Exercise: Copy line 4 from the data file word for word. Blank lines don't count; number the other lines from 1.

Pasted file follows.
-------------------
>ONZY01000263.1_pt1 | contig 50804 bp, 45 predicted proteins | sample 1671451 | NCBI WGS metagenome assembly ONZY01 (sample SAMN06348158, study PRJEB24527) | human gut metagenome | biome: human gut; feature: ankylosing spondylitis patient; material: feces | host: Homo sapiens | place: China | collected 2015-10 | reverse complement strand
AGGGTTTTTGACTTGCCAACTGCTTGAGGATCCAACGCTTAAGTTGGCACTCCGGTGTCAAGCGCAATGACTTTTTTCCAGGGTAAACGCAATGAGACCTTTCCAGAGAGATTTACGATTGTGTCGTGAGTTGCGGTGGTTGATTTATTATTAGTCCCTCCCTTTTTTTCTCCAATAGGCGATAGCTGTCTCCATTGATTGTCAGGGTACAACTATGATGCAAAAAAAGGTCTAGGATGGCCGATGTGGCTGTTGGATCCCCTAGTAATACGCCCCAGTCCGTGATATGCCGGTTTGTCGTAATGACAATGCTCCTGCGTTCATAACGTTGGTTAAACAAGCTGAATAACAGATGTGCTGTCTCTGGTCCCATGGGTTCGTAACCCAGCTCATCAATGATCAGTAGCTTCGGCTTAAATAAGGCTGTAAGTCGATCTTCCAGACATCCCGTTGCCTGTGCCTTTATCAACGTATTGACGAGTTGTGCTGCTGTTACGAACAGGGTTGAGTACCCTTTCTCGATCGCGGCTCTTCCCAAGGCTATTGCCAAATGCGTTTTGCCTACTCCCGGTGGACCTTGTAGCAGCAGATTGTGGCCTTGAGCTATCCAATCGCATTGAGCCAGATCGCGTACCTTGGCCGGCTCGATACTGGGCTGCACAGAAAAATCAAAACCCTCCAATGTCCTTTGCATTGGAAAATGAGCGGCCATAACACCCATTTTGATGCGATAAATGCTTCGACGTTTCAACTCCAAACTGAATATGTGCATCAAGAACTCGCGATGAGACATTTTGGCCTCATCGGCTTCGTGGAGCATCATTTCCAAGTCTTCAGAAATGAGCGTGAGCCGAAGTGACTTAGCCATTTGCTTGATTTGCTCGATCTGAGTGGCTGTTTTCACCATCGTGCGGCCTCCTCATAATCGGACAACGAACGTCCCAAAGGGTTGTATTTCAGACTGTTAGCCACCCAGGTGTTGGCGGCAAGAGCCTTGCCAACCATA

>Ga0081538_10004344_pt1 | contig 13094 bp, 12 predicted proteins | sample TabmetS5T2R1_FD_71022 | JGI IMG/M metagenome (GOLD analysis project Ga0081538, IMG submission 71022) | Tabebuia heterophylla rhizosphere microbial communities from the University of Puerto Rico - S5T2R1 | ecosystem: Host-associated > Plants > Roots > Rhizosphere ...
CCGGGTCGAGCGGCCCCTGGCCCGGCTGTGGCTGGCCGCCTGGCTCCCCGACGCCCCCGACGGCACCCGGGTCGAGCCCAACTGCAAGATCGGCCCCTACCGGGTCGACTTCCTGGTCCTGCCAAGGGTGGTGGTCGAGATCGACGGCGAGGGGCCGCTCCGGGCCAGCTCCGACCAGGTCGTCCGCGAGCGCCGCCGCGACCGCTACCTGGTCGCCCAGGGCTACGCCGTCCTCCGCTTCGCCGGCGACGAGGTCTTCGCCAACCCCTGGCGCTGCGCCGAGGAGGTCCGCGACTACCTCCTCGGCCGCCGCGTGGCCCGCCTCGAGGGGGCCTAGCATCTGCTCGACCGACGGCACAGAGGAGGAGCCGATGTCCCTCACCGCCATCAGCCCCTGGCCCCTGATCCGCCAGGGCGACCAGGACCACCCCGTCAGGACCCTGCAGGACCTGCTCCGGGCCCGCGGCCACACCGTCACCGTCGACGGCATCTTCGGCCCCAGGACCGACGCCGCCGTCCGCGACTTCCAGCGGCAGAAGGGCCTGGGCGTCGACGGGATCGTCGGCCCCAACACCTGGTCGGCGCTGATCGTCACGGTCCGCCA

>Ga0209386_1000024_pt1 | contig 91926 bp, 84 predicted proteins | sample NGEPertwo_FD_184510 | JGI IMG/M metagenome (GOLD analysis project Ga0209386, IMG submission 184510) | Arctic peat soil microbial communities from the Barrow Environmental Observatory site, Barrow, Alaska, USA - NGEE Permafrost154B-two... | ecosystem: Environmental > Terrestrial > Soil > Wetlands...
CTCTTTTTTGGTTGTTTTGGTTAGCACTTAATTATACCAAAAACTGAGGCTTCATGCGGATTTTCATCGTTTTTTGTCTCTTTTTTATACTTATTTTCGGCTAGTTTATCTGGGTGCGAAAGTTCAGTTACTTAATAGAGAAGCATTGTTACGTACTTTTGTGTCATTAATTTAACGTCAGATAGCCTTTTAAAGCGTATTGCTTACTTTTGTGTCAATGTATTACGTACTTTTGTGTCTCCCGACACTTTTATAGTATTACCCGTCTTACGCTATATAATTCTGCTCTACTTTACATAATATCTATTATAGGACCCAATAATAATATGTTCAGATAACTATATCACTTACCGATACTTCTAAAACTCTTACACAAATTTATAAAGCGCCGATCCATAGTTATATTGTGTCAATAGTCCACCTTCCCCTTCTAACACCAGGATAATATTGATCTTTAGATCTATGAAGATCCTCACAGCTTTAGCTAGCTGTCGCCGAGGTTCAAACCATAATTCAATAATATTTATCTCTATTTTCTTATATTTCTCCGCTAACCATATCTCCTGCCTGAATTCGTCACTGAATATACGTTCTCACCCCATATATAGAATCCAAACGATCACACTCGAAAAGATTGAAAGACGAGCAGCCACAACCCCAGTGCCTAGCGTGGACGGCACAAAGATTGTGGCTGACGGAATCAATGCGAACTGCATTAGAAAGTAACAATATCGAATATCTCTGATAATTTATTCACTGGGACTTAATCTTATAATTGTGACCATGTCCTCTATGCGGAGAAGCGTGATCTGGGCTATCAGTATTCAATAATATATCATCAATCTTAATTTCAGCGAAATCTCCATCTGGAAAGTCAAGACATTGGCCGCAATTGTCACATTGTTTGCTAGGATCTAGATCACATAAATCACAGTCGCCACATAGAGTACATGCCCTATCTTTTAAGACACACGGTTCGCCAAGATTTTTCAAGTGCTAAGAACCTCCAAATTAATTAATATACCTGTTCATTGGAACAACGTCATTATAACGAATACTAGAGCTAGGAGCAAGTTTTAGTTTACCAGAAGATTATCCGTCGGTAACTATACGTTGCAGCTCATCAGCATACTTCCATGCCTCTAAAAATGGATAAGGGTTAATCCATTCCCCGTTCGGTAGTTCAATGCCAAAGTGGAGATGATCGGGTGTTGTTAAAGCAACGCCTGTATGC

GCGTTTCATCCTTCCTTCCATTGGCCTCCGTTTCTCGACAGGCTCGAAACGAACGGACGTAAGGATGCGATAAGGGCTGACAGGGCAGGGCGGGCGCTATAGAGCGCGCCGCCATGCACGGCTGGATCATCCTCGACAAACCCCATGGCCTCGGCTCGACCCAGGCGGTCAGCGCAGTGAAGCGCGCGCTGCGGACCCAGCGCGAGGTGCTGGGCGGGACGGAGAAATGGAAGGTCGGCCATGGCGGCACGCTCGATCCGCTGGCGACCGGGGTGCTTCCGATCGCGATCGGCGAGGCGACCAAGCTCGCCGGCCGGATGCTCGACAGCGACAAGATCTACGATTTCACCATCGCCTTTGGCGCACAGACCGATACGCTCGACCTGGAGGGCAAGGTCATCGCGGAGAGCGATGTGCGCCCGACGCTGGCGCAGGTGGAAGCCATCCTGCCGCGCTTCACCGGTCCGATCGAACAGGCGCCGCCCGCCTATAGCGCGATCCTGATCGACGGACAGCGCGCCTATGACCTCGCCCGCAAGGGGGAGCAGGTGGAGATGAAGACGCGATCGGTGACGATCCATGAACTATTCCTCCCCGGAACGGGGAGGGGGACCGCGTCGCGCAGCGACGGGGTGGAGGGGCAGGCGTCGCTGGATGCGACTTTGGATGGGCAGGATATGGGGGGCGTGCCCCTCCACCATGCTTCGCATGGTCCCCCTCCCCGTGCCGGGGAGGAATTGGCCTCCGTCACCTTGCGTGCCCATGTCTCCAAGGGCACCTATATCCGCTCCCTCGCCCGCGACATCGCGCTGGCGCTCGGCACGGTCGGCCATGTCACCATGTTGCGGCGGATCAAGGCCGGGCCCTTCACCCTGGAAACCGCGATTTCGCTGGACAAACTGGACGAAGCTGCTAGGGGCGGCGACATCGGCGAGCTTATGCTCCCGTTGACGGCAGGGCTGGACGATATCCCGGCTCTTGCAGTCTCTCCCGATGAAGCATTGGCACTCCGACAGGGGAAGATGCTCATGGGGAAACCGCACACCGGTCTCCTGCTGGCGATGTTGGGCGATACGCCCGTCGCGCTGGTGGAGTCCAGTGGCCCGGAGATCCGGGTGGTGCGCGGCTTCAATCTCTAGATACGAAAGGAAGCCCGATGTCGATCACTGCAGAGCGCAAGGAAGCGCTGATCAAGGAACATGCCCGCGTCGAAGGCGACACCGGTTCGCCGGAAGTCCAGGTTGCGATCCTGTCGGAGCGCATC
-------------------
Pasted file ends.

CCGGGTCGAGCGGCCCCTGGCCCGGCTGTGGCTGGCCGCCTGGCTCCCCGACGCCCCCGACGGCACCCGGGTCGAGCCCAACTGCAAGATCGGCCCCTACCGGGTCGACTTCCTGGTCCTGCCAAGGGTGGTGGTCGAGATCGACGGCGAGGGGCCGCTCCGGGCCAGCTCCGACCAGGTCGTCCGCGAGCGCCGCCGCGACCGCTACCTGGTCGCCCAGGGCTACGCCGTCCTCCGCTTCGCCGGCGACGAGGTCTTCGCCAACCCCTGGCGCTGCGCCGAGGAGGTCCGCGACTACCTCCTCGGCCGCCGCGTGGCCCGCCTCGAGGGGGCCTAGCATCTGCTCGACCGACGGCACAGAGGAGGAGCCGATGTCCCTCACCGCCATCAGCCCCTGGCCCCTGATCCGCCAGGGCGACCAGGACCACCCCGTCAGGACCCTGCAGGACCTGCTCCGGGCCCGCGGCCACACCGTCACCGTCGACGGCATCTTCGGCCCCAGGACCGACGCCGCCGTCCGCGACTTCCAGCGGCAGAAGGGCCTGGGCGTCGACGGGATCGTCGGCCCCAACACCTGGTCGGCGCTGATCGTCACGGTCCGCCA